As the movie progresses, the Kims con their way into the Parks’ home and get hired on as tutors, maids, and other servants.
Events … escalate from there. While describing the plot further would spoil things, it’s safe to say that Bong Joon-ho, Parasite’s director and cowriter, is delivering a message about the tension between rich and poor.
About wealth inequality.
In South Korea, the top 1% account for 12.2% of all income.
That may sound unfair, but it’s not bad in the global scheme of things.
In the United States, the top 1% make up about 20% of all income … and in Brazil, the richest of the rich hold 28% of the income.
And these numbers refer only to income. If we look at net worth, the gap between the rich and poor becomes truly breathtaking, as the chart below shows.
Here in the U.S., the top 1% controls more than 60% of the country’s total household wealth.
That wealth gap has grown significantly over the past few decades — and is as big as it’s been since the Great Depression.
Now, I’ve got nothing against the rich getting richer … and I definitely want you to get richer.
That’s why I’m in this business.
But I do believe many of us have fallen too far behind — that the wealth gap has reached unhealthy levels … that there’s too little opportunity for most folks to move up the ladder, no less get rich.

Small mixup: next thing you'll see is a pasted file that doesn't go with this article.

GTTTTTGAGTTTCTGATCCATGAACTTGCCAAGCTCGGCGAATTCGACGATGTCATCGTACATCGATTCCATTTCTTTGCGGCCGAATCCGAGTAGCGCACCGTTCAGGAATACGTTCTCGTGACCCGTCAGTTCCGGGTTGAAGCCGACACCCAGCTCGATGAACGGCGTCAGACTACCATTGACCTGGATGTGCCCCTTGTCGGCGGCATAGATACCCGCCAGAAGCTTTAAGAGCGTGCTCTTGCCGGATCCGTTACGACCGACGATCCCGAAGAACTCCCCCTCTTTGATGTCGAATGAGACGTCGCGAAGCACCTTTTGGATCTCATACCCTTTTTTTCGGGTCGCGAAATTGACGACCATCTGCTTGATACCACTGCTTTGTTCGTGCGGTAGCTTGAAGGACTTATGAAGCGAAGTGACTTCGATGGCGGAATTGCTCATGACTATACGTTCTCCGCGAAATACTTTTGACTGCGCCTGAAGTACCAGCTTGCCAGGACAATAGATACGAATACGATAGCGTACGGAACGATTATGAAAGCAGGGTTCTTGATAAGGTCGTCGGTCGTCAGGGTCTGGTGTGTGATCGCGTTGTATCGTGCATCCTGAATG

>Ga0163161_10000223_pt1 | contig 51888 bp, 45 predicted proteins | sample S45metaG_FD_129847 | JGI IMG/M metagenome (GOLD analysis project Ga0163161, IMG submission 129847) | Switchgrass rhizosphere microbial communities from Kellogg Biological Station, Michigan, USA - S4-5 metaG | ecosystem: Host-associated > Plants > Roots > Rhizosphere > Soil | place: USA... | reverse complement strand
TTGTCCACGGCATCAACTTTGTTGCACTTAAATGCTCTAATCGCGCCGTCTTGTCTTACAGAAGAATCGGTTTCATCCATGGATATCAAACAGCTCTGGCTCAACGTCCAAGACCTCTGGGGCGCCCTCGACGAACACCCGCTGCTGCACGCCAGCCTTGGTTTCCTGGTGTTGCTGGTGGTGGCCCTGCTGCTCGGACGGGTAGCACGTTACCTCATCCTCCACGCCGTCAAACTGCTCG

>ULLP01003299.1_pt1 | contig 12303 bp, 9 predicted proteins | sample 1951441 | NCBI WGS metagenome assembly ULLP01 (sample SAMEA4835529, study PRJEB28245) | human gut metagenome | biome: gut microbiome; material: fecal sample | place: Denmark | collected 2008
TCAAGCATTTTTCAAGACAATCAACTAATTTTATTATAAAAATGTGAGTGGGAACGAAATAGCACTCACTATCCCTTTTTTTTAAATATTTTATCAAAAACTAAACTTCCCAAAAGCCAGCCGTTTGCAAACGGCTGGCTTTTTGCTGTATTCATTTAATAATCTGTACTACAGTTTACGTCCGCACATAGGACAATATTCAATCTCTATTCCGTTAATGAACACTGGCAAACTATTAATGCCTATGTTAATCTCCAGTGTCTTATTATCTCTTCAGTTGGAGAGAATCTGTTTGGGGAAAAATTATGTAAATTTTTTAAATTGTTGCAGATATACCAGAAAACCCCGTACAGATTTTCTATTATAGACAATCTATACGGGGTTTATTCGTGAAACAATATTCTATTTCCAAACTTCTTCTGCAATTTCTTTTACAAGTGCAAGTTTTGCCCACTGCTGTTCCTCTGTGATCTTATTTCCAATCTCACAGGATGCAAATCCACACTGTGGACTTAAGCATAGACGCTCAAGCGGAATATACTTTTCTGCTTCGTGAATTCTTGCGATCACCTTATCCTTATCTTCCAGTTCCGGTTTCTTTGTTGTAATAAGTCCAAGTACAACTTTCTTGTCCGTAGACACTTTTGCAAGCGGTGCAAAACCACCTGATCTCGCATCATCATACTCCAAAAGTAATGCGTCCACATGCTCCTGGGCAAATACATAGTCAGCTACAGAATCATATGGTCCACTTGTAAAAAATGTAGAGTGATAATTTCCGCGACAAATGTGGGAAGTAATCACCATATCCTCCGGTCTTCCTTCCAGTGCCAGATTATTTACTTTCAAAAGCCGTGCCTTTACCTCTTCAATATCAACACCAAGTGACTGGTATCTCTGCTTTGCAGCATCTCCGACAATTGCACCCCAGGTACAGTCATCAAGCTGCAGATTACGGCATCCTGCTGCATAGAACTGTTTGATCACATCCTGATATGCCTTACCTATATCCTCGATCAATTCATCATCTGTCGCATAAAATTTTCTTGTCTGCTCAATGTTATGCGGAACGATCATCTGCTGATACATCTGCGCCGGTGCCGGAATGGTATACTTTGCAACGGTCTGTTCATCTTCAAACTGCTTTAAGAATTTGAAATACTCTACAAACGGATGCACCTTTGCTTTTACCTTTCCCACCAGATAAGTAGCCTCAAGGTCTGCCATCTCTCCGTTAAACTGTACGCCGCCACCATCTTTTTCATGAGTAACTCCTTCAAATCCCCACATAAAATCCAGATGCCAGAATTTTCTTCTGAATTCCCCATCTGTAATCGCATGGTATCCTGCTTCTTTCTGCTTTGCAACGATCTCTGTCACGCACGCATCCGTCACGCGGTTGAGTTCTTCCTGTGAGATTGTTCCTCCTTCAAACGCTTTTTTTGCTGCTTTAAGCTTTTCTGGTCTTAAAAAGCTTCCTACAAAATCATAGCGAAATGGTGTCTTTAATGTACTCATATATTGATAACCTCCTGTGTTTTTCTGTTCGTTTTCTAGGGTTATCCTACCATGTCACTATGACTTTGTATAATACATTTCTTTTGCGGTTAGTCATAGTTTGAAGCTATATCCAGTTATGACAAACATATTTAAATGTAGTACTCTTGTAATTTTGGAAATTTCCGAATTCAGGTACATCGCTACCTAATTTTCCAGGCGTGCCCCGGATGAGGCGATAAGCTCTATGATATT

How did this happen? Why have the rich done so well … while so many others are struggling?
Well … one scene in Parasite in particular (don’t worry, it comes early) illuminates the problem perfectly.
Wi-Fi as a Metaphor
The Kim son and daughter hunt through their tiny apartment for a Wi-Fi signal they can piggyback so they can order a pizza. You get the feeling they’ve played this “game” before.
They eventually find a signal by crouching in a squalid bathroom corner.
The father toasts his kids’ success — “to this bounteous Wi-Fi!”
He’s being sarcastic, of course … but in a way, he’s right.
The internet, Wi-Fi, and dozens of other technologies have been “bounteous” for the companies behind all those innovations.
But, as Parasite goes to great lengths to demonstrate, all that wealth has left so many good people behind.
Here’s why …